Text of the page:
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Mirlande Demero v. Ungelt Realty Corp. and Patricia Y. Martinez
August 31, 2011
PLAINTIFF-RESPONDENT, TORRES, J.P., SHULMAN, HUNTER, JR., JJ.MIRLANDE DEMERO ,NY COUNTY
UNGELT REALTY CORP. AND PATRICIA Y. MARTINEZ, DEFENDANTS-APPELLANTS, - AND - LEONARDA REYES, GLEN D. MYERS, NAOMI A. AUGUSTUS AND ARNOLD A. GRANT, DEFENDANTS-RESPONDENTS.
Demero v Ungelt Realty Corp.
Appellate Term, First Department
Published by New York State Law Reporting Bureau pursuant to Judiciary Law § 431.
This opinion is uncorrected and will not be published in the printed Official Reports.
Decided on August 31, 2011
PRESENT: Torres, J.P., Shulman, Hunter, Jr., JJ
SUPREME COURT, APPELLATE TERM, FIRST DEPARTMENT
Clerk's No. 570279/11 Calendar No. 11-171
Defendants Ungelt Realty Corp. and Patricia Y. Martinez appeal, as limited by their briefs,
from so much of an order of the Civil Court of the City of New York, Bronx County (Mitchell J. Danziger, J.),
dated January 27, 2011, as denied their motion for summary judgment dismissing the complaint and all
cross claims insofar as asserted against them.
Order (Mitchell J. Danziger, J.), dated January 27, 2011, insofar as appealed from, affirmed, with $10 costs.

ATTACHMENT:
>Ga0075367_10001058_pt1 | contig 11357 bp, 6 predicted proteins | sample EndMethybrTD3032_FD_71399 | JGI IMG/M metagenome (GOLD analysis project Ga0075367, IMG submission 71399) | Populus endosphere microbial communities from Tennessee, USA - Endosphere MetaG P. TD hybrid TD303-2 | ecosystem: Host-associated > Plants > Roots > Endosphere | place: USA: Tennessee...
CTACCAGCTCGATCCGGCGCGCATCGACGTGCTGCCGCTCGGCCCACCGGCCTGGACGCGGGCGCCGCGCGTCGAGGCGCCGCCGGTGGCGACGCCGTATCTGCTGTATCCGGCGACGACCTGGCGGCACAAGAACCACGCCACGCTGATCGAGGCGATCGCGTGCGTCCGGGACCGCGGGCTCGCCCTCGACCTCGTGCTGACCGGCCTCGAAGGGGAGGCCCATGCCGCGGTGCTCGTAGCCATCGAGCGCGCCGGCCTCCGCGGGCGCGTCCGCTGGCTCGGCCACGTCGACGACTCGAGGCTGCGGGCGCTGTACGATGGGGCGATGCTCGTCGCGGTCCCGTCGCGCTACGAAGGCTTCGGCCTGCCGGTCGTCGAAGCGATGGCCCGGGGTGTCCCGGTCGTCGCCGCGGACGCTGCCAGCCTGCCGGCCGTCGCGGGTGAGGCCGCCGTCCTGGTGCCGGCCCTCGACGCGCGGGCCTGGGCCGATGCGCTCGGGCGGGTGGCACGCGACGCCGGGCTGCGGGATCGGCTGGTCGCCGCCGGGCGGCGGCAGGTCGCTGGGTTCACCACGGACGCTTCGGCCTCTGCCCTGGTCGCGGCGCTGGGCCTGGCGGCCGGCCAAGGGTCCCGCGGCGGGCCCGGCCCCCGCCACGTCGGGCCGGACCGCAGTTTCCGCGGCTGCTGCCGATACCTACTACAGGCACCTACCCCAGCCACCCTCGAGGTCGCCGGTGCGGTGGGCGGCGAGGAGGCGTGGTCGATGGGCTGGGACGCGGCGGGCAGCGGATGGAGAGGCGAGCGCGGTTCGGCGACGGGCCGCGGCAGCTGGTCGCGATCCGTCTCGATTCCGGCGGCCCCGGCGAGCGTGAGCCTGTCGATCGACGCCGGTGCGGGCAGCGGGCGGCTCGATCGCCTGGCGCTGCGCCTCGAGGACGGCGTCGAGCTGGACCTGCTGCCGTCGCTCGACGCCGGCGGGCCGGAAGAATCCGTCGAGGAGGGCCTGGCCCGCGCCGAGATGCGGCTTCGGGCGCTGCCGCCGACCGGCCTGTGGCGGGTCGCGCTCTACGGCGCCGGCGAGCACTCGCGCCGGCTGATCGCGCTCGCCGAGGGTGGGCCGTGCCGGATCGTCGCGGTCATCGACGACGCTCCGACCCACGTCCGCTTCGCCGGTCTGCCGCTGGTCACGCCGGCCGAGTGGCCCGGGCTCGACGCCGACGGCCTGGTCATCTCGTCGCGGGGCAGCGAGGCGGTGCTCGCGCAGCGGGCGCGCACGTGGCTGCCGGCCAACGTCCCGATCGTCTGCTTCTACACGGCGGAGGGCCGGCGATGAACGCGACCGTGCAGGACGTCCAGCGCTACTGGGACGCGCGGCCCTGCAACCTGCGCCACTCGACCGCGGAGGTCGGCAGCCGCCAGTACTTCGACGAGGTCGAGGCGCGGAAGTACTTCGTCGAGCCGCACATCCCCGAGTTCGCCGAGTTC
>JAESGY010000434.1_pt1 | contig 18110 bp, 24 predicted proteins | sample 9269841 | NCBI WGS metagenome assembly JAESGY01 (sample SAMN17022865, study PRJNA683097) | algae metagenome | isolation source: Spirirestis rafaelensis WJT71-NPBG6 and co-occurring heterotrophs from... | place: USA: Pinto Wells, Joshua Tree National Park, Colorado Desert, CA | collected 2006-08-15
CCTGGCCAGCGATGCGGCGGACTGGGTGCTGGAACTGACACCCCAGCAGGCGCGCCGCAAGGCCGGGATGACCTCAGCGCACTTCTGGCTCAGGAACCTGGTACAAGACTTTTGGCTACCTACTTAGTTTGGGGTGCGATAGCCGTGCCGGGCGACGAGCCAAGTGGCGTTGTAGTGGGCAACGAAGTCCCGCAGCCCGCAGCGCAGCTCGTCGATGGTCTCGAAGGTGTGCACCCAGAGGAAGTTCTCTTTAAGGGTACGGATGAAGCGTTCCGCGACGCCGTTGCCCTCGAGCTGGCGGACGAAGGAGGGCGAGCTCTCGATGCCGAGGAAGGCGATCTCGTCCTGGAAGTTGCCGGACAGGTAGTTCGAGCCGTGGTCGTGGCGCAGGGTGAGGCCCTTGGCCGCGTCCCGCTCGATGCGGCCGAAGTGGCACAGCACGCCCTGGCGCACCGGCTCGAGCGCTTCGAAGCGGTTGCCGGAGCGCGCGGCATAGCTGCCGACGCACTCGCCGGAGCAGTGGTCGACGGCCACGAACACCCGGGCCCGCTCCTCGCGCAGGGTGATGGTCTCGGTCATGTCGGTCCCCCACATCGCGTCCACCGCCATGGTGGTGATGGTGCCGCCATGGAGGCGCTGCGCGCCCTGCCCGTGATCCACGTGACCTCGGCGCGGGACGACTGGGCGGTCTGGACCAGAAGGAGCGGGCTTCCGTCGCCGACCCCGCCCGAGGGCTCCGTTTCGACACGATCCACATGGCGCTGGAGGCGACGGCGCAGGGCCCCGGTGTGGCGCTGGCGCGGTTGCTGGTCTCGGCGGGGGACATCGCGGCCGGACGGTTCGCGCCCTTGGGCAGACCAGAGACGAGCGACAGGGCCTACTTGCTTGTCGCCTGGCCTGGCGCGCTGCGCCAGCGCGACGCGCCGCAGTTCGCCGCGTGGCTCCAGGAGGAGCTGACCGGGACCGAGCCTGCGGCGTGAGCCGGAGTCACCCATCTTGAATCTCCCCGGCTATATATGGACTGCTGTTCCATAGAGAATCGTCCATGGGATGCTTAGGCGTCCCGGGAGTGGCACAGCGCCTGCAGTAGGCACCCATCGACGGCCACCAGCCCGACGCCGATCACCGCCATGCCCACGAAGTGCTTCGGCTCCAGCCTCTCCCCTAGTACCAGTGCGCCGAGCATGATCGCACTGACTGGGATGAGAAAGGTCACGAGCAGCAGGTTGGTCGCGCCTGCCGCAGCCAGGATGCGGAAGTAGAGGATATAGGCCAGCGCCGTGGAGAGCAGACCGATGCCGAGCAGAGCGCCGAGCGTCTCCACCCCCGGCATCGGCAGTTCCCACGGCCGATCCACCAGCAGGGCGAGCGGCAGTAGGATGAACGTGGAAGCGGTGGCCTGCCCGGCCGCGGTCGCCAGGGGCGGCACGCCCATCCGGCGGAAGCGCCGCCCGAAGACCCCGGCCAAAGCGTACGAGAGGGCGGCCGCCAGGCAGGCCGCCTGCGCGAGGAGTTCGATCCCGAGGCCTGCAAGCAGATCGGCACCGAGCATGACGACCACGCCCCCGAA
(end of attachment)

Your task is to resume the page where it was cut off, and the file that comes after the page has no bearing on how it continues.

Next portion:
In this action to recover damages for personal injuries resulting from a multi-vehicle highway collision, Civil Court
properly denied the motion of appellants -- owner and operator of the first vehicle -- for summary judgment dismissing
the complaint. While the general rule is that a rear-end collision with a stopped vehicle establishes a prima facie case
of negligence on the part of the driver of the rear car (see Stalikas v United Materials, 306 AD2d 810 , affd 100 NY2d 626 ;
Johnson v Phillips, 261 AD2d 269, 271 ), the negligence of the rear-most driver does not absolve the front vehicle of liability as a
matter of law in circumstances where the front vehicle "set into motion an eminently foreseeable chain of events that resulted in [the]
collision" (Sheffer v Critoph, 13 AD3d 1185, 1187 , quoting Murtagh v Beachy, 6 AD3d 786, 788 ).
Here, it is undisputed that appellants' vehicle was stopped in the left traffic lane of a highway, creating a risk that other
vehicles would not be able to stop to avoid the lane obstruction caused by their vehicle (see Tutrani v County of Suffolk,
10 NY3d 906, 907 ). Appellants failed to show that the claimed brake failure, which allegedly caused their vehicle to
stop on the highway, resulted from an unanticipated problem with the brakes, or that they exercised reasonable care to
keep the brakes in good working order (see Tselebis v Ryder Truck Rental, Inc., 72 AD3d 198, 200 ; Vidal v Tsitsiashvili,
297 AD2d 638 ; O'Callaghan v ...
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